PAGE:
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Source: Office for the Coordination of Humanitarian Affairs (OCHA)
31 January 2008

Overview- Key Issues

Update on Gaza Closure

On 15 January, Israeli forces moved into the Shajaya and Zeitoun neigbourhoods of Gaza City for a period of about 48 hours. Following this incursion clashes took place between the IDF and Palestinian militants at other different locations. During the first days of fighting, at least 18 Palestinians were killed, along with an Ecuadorean kibbutz volunteer who was shot by Palestinian militants as he worked in fields close to the Gaza border fence. After the incursion, militants launched dozens of rockets and mortars across the Green Line. On 18 January, Israel announced that it was suspending the movement of fuel and goods into Gaza. Within days, the Gaza power station had run out of fuel and ceased operation for approximately two days. The majority of Gazans, who had been accustomed to power cuts of four hours per day, had no electricity for 12 hours per day. Health and water services were forced to rely on their small supplies of diesel to power back-up generators.

Gaza’s water authority, the Coastal Municipalities Water Utility (CMWU), said that, within days, many of its facilities had run out of fuel and it was unable to operate its wells, leaving 40-50 per cent of the population with no access to running water. The CMWU’s ability to treat sewage was also hampered by the reduced supplies of diesel and its lack of spare parts, which Israel has refused to allow to enter since June 2007. By 20 January 20, the CMWU was pumping raw sewage into the sea at the rate of 40 million litres per day for ten days, because it could not pump it to the treatment plants. No supplies entered Gaza from 18 – 21 January and WFP found that it was unable to provide its full food ration to 50,000 of its 84,000 social hardship beneficiaries, while 10,000 received none of their monthly allocation. WFP also had to stop its Food for Work and Food for Training programmes because it could not import tools or provide training without electricity. UNRWA announced that they would be forced to suspend food deliveries if Israel did not allow the import of sacking for food distribution.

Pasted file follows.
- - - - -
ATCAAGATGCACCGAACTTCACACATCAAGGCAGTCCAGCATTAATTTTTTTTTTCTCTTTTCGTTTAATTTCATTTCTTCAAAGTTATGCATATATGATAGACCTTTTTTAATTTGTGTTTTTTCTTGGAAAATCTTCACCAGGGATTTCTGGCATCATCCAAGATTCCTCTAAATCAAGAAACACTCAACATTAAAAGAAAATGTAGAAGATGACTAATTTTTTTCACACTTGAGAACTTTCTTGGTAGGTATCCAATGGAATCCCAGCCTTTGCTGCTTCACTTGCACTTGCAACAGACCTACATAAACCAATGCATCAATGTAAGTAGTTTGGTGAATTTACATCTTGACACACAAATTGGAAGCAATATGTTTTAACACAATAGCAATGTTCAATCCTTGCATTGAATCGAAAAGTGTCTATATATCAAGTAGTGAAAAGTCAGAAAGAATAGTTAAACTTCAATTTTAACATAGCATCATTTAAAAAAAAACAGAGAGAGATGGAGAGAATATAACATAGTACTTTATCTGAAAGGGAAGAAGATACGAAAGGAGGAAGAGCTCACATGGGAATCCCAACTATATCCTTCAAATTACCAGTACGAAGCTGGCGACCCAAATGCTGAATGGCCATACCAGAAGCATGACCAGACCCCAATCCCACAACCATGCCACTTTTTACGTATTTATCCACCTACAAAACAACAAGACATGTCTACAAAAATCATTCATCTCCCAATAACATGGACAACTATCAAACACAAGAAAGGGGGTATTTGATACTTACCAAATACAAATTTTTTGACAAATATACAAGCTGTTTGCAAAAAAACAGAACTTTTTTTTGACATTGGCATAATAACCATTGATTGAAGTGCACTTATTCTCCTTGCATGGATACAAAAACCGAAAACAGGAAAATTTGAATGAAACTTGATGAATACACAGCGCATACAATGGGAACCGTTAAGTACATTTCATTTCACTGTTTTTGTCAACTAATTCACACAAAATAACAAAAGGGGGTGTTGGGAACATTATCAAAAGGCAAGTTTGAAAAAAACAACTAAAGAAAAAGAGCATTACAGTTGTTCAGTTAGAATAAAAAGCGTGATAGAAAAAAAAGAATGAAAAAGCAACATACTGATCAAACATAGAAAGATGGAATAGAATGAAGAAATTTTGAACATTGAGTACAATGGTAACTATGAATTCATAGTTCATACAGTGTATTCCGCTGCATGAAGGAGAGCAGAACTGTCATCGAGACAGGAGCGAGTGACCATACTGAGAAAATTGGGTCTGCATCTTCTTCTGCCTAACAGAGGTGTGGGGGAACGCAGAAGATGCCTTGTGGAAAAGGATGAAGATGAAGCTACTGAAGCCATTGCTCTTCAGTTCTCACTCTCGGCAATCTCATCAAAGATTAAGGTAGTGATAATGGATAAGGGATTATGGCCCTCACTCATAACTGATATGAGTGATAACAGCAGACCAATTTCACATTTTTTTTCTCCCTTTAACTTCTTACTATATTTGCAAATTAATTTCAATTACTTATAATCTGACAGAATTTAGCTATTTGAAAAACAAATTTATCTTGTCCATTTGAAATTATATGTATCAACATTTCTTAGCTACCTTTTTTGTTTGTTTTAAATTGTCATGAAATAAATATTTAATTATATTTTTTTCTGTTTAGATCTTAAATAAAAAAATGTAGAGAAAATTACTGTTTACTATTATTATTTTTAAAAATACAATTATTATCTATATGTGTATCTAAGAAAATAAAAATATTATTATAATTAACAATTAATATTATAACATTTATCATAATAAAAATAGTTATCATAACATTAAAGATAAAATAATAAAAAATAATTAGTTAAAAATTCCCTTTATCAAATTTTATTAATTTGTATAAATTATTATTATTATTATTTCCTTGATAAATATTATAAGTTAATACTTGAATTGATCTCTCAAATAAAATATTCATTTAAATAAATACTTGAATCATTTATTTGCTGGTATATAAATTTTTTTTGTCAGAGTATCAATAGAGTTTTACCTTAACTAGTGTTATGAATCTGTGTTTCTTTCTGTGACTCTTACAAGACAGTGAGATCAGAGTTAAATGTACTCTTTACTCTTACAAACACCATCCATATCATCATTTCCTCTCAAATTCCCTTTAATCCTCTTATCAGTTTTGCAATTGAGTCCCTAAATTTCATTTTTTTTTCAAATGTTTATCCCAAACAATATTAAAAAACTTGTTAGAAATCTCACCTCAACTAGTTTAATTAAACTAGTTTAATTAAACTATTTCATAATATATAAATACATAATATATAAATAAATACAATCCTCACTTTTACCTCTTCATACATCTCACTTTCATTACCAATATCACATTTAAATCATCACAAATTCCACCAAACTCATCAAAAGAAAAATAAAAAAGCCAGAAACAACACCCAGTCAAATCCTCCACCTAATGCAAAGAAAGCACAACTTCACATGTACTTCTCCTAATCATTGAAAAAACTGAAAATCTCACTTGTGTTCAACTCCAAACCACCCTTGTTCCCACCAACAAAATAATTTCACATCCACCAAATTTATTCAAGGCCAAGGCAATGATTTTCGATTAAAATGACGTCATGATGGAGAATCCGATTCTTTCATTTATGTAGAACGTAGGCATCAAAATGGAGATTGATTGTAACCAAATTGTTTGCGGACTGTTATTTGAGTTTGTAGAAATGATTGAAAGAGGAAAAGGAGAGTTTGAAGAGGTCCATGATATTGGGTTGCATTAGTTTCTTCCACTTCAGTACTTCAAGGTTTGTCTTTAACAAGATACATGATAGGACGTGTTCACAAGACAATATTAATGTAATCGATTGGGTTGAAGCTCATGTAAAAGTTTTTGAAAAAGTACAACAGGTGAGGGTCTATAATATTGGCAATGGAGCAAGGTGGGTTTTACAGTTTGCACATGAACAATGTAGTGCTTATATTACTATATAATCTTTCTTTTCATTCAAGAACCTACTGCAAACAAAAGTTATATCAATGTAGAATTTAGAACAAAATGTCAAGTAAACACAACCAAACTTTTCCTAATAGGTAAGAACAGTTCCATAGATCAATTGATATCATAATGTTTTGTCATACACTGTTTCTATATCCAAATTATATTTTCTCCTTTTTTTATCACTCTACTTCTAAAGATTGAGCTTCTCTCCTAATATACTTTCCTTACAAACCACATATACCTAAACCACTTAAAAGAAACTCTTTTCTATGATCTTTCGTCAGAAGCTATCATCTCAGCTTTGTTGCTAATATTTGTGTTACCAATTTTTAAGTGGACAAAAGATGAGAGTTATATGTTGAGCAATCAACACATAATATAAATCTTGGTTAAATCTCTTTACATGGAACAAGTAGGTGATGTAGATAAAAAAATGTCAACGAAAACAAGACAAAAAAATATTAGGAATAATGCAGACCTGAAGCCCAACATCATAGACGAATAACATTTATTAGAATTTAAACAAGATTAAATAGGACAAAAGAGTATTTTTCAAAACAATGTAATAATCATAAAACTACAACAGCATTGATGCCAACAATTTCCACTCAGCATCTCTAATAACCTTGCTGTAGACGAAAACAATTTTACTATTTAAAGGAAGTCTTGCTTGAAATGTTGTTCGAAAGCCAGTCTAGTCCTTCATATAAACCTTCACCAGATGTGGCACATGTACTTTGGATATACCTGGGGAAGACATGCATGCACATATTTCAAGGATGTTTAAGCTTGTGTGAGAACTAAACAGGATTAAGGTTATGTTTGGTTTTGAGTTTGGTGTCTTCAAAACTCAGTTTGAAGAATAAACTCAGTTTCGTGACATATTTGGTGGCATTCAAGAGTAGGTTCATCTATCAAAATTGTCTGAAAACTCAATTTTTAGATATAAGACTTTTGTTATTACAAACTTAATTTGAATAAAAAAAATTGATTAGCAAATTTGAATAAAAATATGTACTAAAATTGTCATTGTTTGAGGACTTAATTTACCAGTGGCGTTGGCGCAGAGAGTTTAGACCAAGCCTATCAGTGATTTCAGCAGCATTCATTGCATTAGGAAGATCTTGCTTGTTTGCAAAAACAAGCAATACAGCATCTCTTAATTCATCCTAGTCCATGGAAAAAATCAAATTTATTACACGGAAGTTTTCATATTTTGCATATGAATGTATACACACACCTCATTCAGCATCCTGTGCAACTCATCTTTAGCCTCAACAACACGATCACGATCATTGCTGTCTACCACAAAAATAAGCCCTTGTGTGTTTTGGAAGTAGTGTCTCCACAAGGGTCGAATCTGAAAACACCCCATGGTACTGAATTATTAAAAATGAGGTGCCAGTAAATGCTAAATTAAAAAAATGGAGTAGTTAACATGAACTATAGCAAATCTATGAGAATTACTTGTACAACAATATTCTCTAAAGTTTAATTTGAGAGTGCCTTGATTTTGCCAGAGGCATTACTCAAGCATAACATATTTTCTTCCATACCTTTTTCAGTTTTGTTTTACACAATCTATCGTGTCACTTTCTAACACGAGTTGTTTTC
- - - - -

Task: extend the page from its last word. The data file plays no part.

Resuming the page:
On 22 January, Israel began to allow goods and fuel to enter Gaza, averting an immediate disaster. The following day, militants destroyed the steel border wall which divides Gaza from Egypt. Crowds of Gazans entered Egypt, many of them buying goods that had been barred by Israel, such as cement and fertiliser. It was impossible to quantify the number of Gazans who entered Egypt, but the streets of Gaza City were empty and traffic was backed up from Rafah to Khan Yunis. Some analysts estimate that Gazans spent $150 million in Egypt, buying food, livestock and other goods that were in short supply. Some Egyptians entered Gaza to buy vegetables.

Impact of Fuel & Electricity Shortages on Health Services in the Gaza Strip (WHO, UNICEF and UNFPA)

Israel’s decision to halt the entry of fuel into Gaza had a significant impact on the provision of health services. While the decision was suspended on 22 January, the distribution of fuel to Ministry of Health (MoH) facilities to function emergency generators during the electricity outages did not start on the 22nd as the amount of fuel that was allowed to enter into Gaza was insufficient for domestic use and the amount of fuel received by the local power plant was insufficient for it to function at full capacity. As a result, the average number of hours of electricity outage per day increased to 12 hours, which affected the provision of health services at the MoH health facilities during the period of 17-31 January. Three out of the 11 MoH hospitals faced severe shortages of fuel and two declared a “state of emergency.” The provision of diagnostic services and dental services stopped in 32 (out of 56) MoH Primary Health Care facilities (PHC) due to the absence of functioning generators. The provision of immunization services were maintained with difficulties during the electricity outage hours. The provision of Reproductive Health (RH) services was also affected by the interruptions to the fuel supply and electricity outages. (For more details, please see Health section herein.)

Full report:

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